Campaign launched to repeal 'Stand Your Ground' laws - KTRE.com | Lufkin and Nacogdoches, Texas

Campaign launched to repeal 'Stand Your Ground' laws

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The Second Chance on Shoot First campaign was launched Wednesday by a group of politicians and civil rights groups. (Source: RNN) The Second Chance on Shoot First campaign was launched Wednesday by a group of politicians and civil rights groups. (Source: RNN)
Florida State Sen. Chris Smith has repeatedly spoken out against the state's Stand Your Ground law. (Source: Sen. Chris Smith) Florida State Sen. Chris Smith has repeatedly spoken out against the state's Stand Your Ground law. (Source: Sen. Chris Smith)
New York Mayor Michael Bloomberg announces the launch of the Second Chance on Shoot First campaign in Washington. (Source: CNN) New York Mayor Michael Bloomberg announces the launch of the Second Chance on Shoot First campaign in Washington. (Source: CNN)

WASHINGTON (RNN) - A coalition of civil rights organizations and politicians have launched a national campaign to address the country's controversial "Stand Your Ground" laws.

The shooting death of Trayvon Martin, 17, invigorated debate nationwide over Florida's "Stand Your Ground" law, which was cited by police as a reason for not arresting neighborhood watch captain George Zimmerman, 28.

Florida was the first state to enact the "Stand Your Ground" law, but similar laws exist in 24  states across the country. The most recent bill was signed into law in Wisconsin on Dec. 7, 2011.

Opponents of the law say it gives average citizens wider lattitude in self-defense shootings than members of law enforcement and the military.

Florida State Sen. Chris Smith, D-Fort Lauderdale, has been a vocal opponent of the state's law since Martin's death, calling it a "double-edged sword" and saying it protected the rights of shooters more than the rights of victims.

"While it may have begun with all the best intentions, Florida's 'Stand your Ground' [law] has evolved into a 'Get Out of Jail free' card for those the law was never intended to protect," Smith said.

He stood together with New York Mayor Michael Bloomberg and members of the National Action Network, ColorofChange.org, the National Urban League Policy Institute, the NAACP, VoteVets.org and the Association of Prosecuting Attorneys (APA) on Wednesday to launch the Second Chance on Shoot First campaign.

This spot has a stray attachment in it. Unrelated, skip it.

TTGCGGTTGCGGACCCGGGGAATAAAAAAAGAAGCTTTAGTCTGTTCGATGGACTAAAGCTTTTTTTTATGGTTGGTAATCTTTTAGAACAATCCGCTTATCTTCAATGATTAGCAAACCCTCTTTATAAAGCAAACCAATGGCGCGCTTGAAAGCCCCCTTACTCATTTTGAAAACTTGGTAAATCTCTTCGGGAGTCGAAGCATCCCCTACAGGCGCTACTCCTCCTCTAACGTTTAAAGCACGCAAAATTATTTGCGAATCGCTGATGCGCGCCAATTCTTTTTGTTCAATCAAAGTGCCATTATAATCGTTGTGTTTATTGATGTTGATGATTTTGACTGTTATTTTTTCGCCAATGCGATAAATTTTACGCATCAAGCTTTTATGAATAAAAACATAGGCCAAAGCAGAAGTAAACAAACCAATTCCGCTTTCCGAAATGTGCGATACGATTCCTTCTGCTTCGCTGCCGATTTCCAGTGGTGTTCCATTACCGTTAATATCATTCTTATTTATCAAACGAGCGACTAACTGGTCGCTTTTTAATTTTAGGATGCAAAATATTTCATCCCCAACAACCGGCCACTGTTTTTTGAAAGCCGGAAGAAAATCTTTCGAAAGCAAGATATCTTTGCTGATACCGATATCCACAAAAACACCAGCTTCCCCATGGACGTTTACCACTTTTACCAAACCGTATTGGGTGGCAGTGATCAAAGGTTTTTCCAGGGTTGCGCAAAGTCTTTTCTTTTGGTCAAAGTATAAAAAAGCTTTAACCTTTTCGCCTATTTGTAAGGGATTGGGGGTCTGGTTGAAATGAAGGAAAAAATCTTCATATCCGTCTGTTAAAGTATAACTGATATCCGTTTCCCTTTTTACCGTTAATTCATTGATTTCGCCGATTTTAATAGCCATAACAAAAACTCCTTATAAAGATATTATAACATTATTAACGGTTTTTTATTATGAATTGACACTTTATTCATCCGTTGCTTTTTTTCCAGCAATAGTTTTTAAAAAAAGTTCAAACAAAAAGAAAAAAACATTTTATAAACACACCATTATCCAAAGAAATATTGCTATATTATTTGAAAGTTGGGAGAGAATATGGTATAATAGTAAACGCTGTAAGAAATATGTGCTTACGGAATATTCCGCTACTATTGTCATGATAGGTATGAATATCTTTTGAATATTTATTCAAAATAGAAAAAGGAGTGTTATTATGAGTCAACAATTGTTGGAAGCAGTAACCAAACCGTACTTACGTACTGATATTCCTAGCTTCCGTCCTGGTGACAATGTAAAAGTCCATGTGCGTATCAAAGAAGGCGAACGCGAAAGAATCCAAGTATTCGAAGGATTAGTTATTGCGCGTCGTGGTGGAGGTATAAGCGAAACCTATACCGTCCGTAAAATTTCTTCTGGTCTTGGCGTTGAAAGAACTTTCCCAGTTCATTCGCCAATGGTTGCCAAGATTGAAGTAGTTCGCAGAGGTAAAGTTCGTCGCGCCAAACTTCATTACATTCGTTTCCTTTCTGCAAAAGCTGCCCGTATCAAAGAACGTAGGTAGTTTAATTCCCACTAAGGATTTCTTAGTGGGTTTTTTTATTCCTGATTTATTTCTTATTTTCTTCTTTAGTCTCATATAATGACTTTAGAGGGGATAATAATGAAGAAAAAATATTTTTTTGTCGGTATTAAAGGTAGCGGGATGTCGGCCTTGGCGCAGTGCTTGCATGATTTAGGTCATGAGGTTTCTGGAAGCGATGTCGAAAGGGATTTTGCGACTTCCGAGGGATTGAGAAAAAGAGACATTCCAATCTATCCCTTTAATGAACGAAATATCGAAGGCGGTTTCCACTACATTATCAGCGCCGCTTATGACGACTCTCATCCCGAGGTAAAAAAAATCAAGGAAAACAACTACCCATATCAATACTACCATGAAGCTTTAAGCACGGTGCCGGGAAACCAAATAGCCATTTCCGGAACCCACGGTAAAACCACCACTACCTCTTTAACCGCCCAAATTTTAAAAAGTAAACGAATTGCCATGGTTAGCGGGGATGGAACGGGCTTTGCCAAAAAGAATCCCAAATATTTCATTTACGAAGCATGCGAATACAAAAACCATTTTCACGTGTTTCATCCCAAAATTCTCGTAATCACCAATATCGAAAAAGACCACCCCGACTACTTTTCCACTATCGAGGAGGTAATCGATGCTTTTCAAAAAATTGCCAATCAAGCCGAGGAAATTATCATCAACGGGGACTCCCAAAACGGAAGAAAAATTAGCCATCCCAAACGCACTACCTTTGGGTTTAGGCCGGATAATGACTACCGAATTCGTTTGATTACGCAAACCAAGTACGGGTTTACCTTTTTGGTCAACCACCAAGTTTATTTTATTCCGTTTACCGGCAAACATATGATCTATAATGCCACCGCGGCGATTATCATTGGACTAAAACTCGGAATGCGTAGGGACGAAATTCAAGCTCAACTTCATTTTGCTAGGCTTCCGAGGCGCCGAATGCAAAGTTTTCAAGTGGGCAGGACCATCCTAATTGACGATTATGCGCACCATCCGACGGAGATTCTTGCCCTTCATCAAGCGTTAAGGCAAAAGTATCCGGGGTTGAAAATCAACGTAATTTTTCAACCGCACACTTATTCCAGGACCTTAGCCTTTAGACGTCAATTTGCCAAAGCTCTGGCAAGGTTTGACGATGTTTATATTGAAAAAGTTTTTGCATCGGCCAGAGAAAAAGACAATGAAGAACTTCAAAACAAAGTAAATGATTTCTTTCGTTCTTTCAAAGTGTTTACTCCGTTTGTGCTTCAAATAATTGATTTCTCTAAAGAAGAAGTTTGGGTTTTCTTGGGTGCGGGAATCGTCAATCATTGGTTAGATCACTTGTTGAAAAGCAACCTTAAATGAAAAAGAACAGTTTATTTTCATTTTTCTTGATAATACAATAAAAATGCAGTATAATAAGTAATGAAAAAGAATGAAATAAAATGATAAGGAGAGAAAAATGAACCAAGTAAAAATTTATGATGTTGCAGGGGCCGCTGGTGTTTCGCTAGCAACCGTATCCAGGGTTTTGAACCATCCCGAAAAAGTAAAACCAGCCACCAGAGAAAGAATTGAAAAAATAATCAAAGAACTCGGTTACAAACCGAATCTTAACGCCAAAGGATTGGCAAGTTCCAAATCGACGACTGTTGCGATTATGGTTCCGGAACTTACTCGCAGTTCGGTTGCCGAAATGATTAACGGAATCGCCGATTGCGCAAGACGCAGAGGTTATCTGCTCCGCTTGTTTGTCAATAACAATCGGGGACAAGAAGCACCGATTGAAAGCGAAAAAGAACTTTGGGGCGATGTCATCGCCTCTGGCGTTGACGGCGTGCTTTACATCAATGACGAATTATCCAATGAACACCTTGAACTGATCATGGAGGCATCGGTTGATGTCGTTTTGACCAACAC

"Florida's 'Stand Your Ground' law has created serious - and potentially dangerous - confusion in an area that had long been handled appropriately by prosecutors and courts," said David LaBahn, president and CEO of the APA, which has historically taken issue with similar laws across the country.

The APA said the immunity shooters get from the laws is higher than the immunity police officers get when they shoot someone in the line of duty.

Meanwhile, Iraq war veteran and chairman of VoteVets.org Jon Soltz said the law holds citizens less accountable than members of the military.

"The Rules of Engagement that I had to follow in Iraq approached threats with a clear set of steps our troops had to take before firing a weapon," he said. "The bottom line goal was always to minimize unnecessary deaths, and failure to do so would leave you open to charges of manslaughter and a court-martial."

The proliferation of "Stand Your Ground" laws was pushed by groups such as the American Legislative Exchange Council and the National Rifle Association.

"These 'shoot first' laws have nothing to do with … the exercise of Second Amendment rights," Bloomberg said. "They justify civilian gunplay and invite vigilante justice and retribution."

Pointing to the public outcry over the lack of an arrest in the Trayvon Martin case, Bloomberg said the laws "have sown confusion in police departments about when to make arrests, made it more difficult for prosecutors to bring charges in cases of deadly violence and, most importantly, they have been responsible for a major increase in so-called 'justifiable homicides.'"

According to PolitiFact.com, Florida has seen the number of justifiable homicides in Florida shoot up 200 percent since the passage of the "Stand Your Ground" law in 2005, but experts are unsure as to whether the law is solely responsible for the rise.

Citing the law, Sanford, FL, police officers decided not to arrest Zimmerman after he admitted to shooting Martin on Feb. 26. He has since been charged with second-degree murder and is in custody in Seminole County.

Copyright 2012 Raycom News Network. All rights reserved.

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